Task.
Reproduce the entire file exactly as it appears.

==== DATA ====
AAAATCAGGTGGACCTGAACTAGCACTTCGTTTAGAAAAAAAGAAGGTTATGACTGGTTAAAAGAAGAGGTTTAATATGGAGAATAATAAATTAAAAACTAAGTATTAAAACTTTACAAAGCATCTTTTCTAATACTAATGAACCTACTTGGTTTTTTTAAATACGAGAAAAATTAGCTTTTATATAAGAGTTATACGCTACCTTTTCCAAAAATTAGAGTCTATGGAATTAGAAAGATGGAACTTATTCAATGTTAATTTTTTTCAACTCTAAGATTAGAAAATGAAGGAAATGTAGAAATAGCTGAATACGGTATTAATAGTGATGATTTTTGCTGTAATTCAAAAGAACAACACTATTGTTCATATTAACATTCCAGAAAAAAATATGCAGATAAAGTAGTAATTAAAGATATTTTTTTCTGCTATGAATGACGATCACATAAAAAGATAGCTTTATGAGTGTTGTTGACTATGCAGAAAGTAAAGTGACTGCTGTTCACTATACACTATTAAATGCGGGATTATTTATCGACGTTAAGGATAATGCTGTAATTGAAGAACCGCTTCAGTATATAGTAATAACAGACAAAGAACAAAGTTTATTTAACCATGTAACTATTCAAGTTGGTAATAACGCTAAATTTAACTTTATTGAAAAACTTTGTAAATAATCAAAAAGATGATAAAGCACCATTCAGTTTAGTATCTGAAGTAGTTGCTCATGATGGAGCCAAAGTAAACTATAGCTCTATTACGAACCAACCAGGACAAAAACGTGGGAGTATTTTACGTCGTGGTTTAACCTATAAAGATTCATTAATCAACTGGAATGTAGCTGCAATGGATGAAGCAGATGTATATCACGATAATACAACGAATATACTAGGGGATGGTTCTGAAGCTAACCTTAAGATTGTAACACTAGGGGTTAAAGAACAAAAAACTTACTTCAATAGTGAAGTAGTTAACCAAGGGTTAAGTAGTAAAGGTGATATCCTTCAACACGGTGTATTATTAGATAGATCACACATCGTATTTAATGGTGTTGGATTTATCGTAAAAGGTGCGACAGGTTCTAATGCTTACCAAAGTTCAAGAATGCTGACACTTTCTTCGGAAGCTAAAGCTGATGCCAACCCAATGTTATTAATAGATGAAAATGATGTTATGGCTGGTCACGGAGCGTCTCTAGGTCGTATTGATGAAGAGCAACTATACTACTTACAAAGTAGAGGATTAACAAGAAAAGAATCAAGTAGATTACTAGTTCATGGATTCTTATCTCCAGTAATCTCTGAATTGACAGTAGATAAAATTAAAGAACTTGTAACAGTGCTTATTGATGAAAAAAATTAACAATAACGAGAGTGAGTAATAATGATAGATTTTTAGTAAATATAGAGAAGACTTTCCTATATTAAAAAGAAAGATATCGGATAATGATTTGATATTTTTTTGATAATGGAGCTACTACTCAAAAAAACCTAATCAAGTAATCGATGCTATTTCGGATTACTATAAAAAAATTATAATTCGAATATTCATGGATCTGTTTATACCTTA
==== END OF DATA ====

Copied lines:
AAAATCAGGTGGACCTGAACTAGCACTTCGTTTAGAAAAAAAGAAGGTTATGACTGGTTAAAAGAAGAGGTTTAATATGGAGAATAATAAATTAAAAACTAAGTATTAAAACTTTACAAAGCATCTTTTCTAATACTAATGAACCTACTTGGTTTTTTTAAATACGAGAAAAATTAGCTTTTATATAAGAGTTATACGCTACCTTTTCCAAAAATTAGAGTCTATGGAATTAGAAAGATGGAACTTATTCAATGTTAATTTTTTTCAACTCTAAGATTAGAAAATGAAGGAAATGTAGAAATAGCTGAATACGGTATTAATAGTGATGATTTTTGCTGTAATTCAAAAGAACAACACTATTGTTCATATTAACATTCCAGAAAAAAATATGCAGATAAAGTAGTAATTAAAGATATTTTTTTCTGCTATGAATGACGATCACATAAAAAGATAGCTTTATGAGTGTTGTTGACTATGCAGAAAGTAAAGTGACTGCTGTTCACTATACACTATTAAATGCGGGATTATTTATCGACGTTAAGGATAATGCTGTAATTGAAGAACCGCTTCAGTATATAGTAATAACAGACAAAGAACAAAGTTTATTTAACCATGTAACTATTCAAGTTGGTAATAACGCTAAATTTAACTTTATTGAAAAACTTTGTAAATAATCAAAAAGATGATAAAGCACCATTCAGTTTAGTATCTGAAGTAGTTGCTCATGATGGAGCCAAAGTAAACTATAGCTCTATTACGAACCAACCAGGACAAAAACGTGGGAGTATTTTACGTCGTGGTTTAACCTATAAAGATTCATTAATCAACTGGAATGTAGCTGCAATGGATGAAGCAGATGTATATCACGATAATACAACGAATATACTAGGGGATGGTTCTGAAGCTAACCTTAAGATTGTAACACTAGGGGTTAAAGAACAAAAAACTTACTTCAATAGTGAAGTAGTTAACCAAGGGTTAAGTAGTAAAGGTGATATCCTTCAACACGGTGTATTATTAGATAGATCACACATCGTATTTAATGGTGTTGGATTTATCGTAAAAGGTGCGACAGGTTCTAATGCTTACCAAAGTTCAAGAATGCTGACACTTTCTTCGGAAGCTAAAGCTGATGCCAACCCAATGTTATTAATAGATGAAAATGATGTTATGGCTGGTCACGGAGCGTCTCTAGGTCGTATTGATGAAGAGCAACTATACTACTTACAAAGTAGAGGATTAACAAGAAAAGAATCAAGTAGATTACTAGTTCATGGATTCTTATCTCCAGTAATCTCTGAATTGACAGTAGATAAAATTAAAGAACTTGTAACAGTGCTTATTGATGAAAAAAATTAACAATAACGAGAGTGAGTAATAATGATAGATTTTTAGTAAATATAGAGAAGACTTTCCTATATTAAAAAGAAAGATATCGGATAATGATTTGATATTTTTTTGATAATGGAGCTACTACTCAAAAAAACCTAATCAAGTAATCGATGCTATTTCGGATTACTATAAAAAAATTATAATTCGAATATTCATGGATCTGTTTATACCTTA